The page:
In 2011, nature photographer David Slater was in Indonesia with the aim of obtaining a winning shot of a crested black macaque. It really was a case of ‘lights, camera and action’ when one of the animals grabbed a camera and took a host of ‘selfies’, resulting in the winning shot Slater was after.
As to be expected, most of the monkey photographer’s photographs were out of focus and not aimed at anything in particular, but a few fantastic shots were captured when the budding photographer/model gazed playfully into the lens. The incident has recently received much media attention, particularly in light of popular culture’s current infatuation with the ‘selfie’.
As always where creativity is involved, even if it is that of a mischievous monkey, the law of intellectual property comes into play.
The legal issue
Wikimedia has added the rather intriguing image to its online collection of royalty-free images (which are freely available to the public), and has refused Slater’s requests to remove the image and not use it without his consent.
Wikimedia argued that the image is in the public domain as it was taken by a monkey, who is therefore the author of the copyright work but, being a monkey, cannot be said to own it (legal ownership is, after all, a human concept). Slater argued that he made all the necessary arrangements that resulted in the image being taken, incurred significant costs to travel to Indonesia in the first place and should therefore be compensated for the use of this image. He claimed that he owned the copyright.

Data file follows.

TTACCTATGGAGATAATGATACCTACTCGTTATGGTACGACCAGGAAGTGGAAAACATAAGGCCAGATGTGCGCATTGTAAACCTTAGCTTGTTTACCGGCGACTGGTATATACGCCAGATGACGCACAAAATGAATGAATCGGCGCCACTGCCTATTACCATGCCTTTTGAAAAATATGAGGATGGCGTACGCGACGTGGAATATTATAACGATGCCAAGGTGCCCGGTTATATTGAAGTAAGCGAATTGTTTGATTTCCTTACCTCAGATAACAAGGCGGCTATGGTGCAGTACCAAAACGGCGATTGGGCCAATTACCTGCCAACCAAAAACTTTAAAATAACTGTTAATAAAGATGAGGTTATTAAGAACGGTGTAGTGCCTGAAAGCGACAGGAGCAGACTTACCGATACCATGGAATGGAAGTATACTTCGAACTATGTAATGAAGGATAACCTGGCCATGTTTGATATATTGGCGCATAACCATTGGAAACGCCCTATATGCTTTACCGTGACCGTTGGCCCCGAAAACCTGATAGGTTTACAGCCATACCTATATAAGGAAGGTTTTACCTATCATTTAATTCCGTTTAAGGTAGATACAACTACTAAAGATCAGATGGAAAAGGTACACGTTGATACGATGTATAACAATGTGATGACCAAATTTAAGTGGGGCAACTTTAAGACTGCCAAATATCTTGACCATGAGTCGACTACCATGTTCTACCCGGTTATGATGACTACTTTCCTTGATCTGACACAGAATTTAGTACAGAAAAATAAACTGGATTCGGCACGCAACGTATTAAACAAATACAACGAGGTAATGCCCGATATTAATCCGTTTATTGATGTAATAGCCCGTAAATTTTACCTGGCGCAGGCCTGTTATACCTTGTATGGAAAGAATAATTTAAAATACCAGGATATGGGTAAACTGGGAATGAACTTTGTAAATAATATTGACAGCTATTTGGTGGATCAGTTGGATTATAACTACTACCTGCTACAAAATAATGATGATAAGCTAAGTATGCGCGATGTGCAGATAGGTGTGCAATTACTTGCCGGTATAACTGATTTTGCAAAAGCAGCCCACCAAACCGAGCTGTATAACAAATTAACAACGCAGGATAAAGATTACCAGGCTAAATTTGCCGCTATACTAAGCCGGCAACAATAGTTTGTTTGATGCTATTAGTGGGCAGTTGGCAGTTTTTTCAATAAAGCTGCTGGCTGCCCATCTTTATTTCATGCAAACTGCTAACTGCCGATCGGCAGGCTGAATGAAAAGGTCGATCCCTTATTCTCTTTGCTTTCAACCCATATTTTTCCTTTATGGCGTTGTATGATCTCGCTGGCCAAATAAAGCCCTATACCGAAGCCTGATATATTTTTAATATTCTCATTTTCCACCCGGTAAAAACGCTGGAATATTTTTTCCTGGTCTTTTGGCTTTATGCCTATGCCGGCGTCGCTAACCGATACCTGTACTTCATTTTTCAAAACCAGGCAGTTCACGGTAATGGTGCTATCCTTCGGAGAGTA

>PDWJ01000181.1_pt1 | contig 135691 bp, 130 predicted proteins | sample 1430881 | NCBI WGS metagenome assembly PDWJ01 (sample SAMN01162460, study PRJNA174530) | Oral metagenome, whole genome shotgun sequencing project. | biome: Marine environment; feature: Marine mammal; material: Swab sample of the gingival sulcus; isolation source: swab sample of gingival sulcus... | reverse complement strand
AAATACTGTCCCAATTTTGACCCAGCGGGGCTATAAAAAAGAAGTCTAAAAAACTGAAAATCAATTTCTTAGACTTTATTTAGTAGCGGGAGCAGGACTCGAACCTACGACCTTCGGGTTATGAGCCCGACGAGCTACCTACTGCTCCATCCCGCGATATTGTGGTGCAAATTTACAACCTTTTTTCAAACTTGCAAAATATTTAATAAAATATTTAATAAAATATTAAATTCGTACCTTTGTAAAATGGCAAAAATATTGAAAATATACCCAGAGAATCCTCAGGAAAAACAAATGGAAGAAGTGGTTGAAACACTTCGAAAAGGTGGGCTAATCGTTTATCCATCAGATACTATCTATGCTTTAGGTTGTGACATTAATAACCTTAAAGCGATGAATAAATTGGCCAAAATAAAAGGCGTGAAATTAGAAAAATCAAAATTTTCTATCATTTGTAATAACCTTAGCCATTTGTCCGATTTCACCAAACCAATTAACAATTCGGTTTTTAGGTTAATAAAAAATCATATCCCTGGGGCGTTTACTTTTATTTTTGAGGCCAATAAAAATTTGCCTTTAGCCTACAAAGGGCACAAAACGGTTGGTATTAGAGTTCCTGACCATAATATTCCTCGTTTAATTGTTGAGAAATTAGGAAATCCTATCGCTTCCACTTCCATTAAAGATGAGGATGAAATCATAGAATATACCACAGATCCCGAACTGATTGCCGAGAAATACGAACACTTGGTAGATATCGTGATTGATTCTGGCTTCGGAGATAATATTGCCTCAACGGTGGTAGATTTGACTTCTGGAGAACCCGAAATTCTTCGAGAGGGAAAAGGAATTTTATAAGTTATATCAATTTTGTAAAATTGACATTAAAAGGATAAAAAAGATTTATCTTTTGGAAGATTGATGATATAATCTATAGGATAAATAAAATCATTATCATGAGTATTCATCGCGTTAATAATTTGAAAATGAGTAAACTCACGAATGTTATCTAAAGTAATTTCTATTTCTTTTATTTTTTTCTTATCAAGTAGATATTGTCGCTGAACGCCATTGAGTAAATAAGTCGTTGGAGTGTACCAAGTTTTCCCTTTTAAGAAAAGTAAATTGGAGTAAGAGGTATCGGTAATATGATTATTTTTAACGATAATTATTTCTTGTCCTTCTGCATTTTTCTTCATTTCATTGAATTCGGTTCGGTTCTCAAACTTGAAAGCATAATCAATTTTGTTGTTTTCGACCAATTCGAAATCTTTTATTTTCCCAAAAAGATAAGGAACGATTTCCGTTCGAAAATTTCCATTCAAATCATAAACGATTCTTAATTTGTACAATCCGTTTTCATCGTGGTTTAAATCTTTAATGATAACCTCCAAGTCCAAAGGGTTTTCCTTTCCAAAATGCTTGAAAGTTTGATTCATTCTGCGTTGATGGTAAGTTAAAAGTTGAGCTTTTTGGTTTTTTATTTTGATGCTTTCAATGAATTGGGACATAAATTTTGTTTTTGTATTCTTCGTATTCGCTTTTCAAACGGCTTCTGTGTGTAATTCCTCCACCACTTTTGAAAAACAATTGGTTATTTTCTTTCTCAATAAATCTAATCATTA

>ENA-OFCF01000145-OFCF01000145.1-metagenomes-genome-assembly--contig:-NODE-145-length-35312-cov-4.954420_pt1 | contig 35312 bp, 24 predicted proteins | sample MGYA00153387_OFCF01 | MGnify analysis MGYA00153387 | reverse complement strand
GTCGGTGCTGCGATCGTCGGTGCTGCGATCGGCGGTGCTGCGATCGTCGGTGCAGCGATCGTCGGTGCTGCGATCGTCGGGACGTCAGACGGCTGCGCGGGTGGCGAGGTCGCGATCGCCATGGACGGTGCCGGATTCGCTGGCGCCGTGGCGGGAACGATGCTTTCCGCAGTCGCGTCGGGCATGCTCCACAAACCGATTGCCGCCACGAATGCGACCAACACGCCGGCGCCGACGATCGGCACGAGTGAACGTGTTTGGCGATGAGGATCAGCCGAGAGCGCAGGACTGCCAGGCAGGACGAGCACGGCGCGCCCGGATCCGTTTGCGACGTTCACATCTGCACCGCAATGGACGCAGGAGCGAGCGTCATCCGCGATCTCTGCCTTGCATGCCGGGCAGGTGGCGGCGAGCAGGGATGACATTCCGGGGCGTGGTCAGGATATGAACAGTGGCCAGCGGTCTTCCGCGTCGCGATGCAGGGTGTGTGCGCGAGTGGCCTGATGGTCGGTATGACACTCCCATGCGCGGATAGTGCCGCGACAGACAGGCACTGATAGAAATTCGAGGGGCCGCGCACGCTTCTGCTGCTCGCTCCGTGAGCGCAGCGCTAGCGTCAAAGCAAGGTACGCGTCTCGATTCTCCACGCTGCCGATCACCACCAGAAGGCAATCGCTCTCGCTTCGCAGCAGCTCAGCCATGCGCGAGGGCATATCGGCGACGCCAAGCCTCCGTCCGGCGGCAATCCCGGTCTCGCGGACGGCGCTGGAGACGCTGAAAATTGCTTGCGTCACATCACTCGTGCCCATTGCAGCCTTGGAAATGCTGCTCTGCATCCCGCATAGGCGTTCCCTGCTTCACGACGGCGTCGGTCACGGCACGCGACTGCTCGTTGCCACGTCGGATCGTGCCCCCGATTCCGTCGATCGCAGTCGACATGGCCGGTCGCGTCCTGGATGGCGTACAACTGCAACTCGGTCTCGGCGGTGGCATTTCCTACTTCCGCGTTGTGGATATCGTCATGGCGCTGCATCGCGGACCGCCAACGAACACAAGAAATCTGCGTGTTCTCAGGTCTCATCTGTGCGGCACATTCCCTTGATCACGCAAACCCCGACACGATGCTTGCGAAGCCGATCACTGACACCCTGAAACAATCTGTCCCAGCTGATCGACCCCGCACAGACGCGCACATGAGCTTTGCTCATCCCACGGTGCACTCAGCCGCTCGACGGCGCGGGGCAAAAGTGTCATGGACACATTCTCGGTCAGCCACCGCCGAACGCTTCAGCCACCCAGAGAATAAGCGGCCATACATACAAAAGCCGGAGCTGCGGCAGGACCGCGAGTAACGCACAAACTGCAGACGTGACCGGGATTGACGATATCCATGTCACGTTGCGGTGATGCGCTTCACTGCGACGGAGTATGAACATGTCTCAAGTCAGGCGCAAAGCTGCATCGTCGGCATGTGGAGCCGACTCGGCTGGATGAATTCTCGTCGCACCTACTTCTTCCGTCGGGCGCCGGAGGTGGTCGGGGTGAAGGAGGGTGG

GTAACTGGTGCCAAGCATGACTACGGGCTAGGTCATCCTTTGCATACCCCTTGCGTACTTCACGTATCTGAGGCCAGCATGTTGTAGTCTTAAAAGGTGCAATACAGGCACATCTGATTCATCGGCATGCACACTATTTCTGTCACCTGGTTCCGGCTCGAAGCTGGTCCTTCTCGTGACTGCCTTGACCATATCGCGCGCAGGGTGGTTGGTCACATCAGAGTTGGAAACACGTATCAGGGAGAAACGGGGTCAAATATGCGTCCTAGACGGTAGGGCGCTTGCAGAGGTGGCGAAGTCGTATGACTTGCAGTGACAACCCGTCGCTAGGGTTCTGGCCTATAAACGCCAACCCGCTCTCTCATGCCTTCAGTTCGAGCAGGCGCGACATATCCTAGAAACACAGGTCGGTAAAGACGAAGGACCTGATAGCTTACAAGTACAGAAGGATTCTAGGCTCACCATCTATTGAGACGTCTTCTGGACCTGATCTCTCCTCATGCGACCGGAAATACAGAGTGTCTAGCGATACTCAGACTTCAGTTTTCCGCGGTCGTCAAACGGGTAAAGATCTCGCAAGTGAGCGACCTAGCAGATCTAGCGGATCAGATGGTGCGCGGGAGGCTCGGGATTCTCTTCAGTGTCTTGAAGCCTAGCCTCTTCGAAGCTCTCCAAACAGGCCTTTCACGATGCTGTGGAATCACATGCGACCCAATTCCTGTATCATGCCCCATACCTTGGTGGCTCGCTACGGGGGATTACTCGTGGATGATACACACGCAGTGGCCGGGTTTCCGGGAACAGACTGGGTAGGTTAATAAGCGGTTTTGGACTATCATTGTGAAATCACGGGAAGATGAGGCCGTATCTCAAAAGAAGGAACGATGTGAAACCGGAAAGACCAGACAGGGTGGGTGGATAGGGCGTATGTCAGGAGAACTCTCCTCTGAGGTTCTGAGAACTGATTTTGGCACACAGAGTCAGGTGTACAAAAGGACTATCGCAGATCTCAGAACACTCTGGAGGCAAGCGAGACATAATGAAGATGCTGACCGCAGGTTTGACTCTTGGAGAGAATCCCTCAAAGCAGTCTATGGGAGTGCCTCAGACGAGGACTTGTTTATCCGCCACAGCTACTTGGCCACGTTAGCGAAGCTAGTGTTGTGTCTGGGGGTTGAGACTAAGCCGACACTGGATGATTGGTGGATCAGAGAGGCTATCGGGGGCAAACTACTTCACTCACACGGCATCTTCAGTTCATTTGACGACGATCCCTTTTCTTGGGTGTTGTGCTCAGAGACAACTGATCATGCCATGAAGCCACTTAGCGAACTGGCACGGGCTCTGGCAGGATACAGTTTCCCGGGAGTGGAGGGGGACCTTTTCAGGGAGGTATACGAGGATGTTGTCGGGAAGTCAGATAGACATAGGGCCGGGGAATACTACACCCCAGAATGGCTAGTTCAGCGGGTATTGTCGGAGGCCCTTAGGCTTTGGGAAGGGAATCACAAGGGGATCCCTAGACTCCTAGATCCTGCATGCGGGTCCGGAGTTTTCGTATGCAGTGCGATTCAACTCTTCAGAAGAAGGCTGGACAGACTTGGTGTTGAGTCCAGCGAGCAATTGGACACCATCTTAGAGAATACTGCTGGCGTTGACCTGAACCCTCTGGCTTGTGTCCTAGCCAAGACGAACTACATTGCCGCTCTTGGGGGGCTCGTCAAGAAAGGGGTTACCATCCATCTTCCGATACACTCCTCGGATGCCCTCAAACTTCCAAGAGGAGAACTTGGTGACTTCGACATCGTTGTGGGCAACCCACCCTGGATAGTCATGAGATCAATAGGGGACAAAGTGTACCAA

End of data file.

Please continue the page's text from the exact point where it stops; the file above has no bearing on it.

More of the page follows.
Copyright in photographs: South African law
To avoid the monkey business that may ensue should we argue in favour of ‘non-human’ intellectual property rights, and with no comment on the merit of monkeys asserting copyright ownership, let us examine, in general terms, the position in South Africa regarding the ownership of copyright in photographs so that we humans are, at least, well-informed.
Copyright is an automatically subsisting right. In other words, and generally speaking, as soon as the work in question is reduced to a material form, copyright exists, and it is not necessary, or indeed possible, to obtain a registration for the copyright. Generally, the author of a work, being the one who made it, is the owner of the copyright. However, the question of authorship can often be more complex than merely considering who “made” the work. There are, for this reason, particular provisions relating to certain works, including photographs, to clarify this.
The Copyright Act of 1978 designates the author of a photograph as being the person responsible for the composition of the photograph. This would mean, for example, that it is not necessarily the person who took the photograph by clicking a button, but rather the person who directed the content of the photograph (and therefore whose artistic vision it embodies), who is the ‘author’.
In the monkey case, there is therefore at least some avenue for Slater to argue that he was responsible for the composition of the photograph although, given the peculiar circumstances under which it was taken (and if the monkey photographer had been inclined to assert her authorship), the monkey (or Wikimedia in this case) may very well be able to argue that she was responsible for the composition of the photograph as she took no direction from Slater when she went on a ‘selfie’ spree.